In a Deutsche Bank Global Consumer conference call, C0ca-Cola’s President and COO James Quincey tackled several important issues for the company to address in the coming years. Among them, Coca-Cola plans to accelerate re-franchising and selling of its bottling businesses by the end of the 2017, according to Economic Times. The company plans to “go from being about 18% of the global bottling volume to about 3% concentrated largely in the Asian countries and in India.”
Most Accessible Beverage
Speaking about the company’s standing in the Indian market, Quincey noted that India sells “cheapest, most accessible Coke you can probably buy in the world.” Coca-Cola has seen a slowdown in the consumption of its products and to ramp up the reach of its products, the company is said to be targeting rural markets. Among the initiatives to reach people from these markets, Coca-Cola launched splash bars in 2013, run by rural women in Gujarat. What started off as a local project, with 31 splash bars, has turned into an additional source of revenue for the company with, currently, over 3o,000 splash bars across the country selling more than 1.5 million cups of Coca-Cola products per day. The kiosk which dispenses several of the company’s products in 80-150 ml cups ranges in price from Rs. 5 and above.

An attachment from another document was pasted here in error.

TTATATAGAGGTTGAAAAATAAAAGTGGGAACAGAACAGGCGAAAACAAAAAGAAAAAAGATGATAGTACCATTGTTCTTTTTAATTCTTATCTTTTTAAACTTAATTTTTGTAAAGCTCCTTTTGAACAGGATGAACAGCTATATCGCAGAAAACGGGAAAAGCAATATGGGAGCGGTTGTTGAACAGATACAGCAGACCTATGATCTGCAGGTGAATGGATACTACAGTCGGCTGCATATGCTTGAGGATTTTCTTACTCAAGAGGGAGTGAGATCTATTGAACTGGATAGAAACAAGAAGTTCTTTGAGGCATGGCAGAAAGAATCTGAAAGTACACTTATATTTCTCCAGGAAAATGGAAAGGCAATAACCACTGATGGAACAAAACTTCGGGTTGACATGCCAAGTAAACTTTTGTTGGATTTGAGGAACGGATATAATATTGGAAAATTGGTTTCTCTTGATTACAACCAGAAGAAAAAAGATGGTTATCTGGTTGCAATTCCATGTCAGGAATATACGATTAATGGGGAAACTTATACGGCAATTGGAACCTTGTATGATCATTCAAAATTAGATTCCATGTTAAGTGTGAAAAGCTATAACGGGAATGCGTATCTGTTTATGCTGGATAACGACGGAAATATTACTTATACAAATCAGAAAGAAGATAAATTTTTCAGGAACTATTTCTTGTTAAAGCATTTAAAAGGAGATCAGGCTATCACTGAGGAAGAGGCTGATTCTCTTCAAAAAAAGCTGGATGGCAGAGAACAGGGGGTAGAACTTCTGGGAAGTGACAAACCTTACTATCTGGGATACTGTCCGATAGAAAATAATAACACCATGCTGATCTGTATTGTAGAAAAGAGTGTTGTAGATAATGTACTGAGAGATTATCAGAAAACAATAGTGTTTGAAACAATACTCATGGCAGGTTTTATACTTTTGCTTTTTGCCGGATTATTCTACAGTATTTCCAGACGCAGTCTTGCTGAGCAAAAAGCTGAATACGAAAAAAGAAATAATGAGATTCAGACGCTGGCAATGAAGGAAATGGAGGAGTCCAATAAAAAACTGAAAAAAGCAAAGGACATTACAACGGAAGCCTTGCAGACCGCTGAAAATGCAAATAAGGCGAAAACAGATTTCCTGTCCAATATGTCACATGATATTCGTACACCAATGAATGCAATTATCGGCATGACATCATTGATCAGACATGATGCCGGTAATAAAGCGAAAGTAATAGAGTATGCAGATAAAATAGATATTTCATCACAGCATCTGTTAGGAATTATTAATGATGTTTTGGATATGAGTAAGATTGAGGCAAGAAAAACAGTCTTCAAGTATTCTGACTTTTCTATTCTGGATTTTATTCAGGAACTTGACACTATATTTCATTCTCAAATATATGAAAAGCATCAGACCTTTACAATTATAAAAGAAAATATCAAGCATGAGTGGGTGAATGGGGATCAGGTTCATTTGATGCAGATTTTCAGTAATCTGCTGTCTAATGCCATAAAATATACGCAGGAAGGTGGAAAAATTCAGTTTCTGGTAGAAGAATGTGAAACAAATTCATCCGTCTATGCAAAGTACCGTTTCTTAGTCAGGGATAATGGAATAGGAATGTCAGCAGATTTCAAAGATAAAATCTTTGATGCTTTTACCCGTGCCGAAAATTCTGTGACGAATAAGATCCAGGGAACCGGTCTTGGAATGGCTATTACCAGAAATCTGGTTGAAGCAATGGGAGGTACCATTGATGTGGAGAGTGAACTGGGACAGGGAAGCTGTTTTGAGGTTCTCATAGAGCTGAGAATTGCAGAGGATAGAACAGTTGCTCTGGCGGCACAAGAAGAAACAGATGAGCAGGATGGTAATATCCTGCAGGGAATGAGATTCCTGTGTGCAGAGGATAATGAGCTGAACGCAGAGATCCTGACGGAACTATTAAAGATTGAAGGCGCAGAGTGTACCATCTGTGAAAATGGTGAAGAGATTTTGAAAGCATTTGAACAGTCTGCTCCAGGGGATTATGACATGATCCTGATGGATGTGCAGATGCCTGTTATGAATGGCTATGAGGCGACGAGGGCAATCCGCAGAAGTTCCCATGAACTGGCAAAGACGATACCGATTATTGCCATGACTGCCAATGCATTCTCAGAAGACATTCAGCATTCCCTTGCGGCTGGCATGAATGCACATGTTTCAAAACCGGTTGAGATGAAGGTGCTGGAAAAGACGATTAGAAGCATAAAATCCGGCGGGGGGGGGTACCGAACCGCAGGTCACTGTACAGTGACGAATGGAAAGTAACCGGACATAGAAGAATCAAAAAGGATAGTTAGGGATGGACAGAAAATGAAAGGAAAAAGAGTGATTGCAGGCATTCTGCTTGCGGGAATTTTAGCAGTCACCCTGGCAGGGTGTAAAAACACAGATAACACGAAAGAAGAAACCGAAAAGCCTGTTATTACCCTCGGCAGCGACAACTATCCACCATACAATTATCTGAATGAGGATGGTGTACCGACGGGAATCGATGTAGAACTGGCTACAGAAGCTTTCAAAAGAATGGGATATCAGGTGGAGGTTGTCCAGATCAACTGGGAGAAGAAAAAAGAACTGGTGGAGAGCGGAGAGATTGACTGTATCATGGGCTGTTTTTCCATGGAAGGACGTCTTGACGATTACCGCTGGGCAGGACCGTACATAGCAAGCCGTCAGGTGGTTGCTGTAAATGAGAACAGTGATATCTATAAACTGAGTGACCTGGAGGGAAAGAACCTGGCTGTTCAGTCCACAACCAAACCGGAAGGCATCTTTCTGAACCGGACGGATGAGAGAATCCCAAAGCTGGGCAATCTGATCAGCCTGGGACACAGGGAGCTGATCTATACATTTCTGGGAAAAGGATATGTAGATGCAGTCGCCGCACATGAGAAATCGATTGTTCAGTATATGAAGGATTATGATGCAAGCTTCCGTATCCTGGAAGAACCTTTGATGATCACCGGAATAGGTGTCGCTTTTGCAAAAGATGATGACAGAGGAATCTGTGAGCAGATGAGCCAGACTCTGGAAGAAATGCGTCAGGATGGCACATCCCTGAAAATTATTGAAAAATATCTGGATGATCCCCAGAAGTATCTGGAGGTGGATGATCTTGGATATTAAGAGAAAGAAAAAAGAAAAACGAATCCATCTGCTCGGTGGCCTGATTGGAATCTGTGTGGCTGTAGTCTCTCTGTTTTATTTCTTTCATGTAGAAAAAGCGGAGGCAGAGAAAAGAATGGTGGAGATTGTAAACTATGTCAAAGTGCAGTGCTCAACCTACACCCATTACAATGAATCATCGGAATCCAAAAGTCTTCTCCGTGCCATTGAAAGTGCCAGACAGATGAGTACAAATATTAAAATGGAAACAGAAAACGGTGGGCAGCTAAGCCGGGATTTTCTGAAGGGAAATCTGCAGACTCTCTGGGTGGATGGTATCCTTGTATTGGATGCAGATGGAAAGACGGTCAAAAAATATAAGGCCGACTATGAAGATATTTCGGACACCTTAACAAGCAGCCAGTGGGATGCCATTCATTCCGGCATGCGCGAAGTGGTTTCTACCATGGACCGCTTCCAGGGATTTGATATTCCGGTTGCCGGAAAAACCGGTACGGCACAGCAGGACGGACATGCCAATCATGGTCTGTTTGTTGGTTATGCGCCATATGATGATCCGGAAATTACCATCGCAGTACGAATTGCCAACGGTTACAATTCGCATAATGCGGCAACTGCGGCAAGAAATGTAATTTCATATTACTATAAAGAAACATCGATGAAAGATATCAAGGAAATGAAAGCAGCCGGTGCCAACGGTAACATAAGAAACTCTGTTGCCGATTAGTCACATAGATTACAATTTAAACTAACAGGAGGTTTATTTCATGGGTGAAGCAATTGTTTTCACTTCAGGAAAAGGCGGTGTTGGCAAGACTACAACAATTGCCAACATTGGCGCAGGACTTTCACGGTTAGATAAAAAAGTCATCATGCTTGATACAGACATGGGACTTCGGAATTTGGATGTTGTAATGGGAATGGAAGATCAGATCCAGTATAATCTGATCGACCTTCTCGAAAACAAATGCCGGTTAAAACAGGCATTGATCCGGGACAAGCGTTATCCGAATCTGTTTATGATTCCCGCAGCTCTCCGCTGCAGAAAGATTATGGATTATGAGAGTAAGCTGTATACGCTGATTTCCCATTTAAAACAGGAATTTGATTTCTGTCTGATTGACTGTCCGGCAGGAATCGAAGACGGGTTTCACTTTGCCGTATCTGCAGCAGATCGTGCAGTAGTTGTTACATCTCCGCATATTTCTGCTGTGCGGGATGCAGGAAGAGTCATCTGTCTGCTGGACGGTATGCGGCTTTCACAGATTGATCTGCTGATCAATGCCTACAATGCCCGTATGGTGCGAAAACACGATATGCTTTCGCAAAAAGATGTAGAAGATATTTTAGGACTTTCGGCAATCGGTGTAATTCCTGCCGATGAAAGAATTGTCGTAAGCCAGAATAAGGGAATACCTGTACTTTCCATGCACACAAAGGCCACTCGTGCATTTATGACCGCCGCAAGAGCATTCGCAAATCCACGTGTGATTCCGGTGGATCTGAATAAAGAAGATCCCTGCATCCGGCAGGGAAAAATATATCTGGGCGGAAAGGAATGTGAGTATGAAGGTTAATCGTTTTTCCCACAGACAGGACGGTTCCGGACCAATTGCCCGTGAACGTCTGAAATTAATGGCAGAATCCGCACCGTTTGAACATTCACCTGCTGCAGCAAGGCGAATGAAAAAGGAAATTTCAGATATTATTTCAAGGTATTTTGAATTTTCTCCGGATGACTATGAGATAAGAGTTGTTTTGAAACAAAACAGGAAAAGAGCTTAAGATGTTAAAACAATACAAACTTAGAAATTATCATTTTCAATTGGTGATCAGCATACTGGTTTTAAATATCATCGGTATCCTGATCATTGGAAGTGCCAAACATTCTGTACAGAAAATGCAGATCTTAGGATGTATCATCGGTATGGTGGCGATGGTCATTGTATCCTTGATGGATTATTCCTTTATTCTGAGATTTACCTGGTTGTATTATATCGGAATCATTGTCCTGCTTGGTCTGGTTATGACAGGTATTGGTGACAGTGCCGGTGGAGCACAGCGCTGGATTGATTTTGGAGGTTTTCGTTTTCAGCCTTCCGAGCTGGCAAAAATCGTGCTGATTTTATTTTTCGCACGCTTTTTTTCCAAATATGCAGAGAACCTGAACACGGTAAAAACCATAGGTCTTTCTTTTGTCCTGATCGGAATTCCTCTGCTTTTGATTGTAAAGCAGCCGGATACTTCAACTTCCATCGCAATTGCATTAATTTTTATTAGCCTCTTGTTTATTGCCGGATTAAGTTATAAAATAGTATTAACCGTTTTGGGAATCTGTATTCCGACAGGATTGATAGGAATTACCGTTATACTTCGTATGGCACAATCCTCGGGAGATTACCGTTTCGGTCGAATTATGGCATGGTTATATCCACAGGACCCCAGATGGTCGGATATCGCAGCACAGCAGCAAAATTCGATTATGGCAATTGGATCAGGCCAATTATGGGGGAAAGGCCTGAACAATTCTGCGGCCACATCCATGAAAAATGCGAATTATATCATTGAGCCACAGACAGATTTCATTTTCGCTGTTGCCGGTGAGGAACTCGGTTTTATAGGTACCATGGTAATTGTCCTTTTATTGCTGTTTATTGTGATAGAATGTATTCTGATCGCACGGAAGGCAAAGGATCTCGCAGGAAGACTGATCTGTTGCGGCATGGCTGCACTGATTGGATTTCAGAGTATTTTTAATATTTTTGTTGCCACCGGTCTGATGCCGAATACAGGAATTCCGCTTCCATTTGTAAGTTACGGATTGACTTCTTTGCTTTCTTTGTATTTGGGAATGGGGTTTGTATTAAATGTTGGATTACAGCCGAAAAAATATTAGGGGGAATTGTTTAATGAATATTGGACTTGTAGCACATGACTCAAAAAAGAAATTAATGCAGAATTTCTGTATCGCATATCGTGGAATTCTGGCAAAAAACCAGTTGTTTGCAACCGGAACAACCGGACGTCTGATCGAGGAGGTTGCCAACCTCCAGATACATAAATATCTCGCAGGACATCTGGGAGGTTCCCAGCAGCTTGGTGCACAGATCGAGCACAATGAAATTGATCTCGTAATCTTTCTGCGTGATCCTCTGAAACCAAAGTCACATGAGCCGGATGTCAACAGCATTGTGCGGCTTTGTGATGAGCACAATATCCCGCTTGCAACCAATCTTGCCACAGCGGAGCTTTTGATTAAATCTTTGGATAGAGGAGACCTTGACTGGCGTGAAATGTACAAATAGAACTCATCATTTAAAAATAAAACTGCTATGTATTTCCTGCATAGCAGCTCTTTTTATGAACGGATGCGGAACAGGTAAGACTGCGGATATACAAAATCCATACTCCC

Getting The Pricing Right
The splash bars are part of growing trend for the company which focuses on affordability and access to its products. Coca-Colas has been experimenting with several price points for its products, especially in India, ranging from premium offerings to affordable. According to Quincey, India’s market has “certainly been growing and there’s a lot of the focus on affordability. You can see some of the splash bars, which is the cheapest, most accessible Coke you can probably buy in the world.”
During the call, Quincey also addressed the company’s new launch, a entry pack PET (250-ml). Speaking about the product, Quincey noted that “The pack radically extends the shelf life of small PET… rural areas has always been a problem for anyone in PET bottles because it loses the gas. So, this is a way of really being able to extend the reach way further into the rural areas.” Currently, these products are sold in three different variants – 180 ml cans at Rs 20, 250-ml PET packs at Rs 15 and 200 ml glass bottles at Rs 12.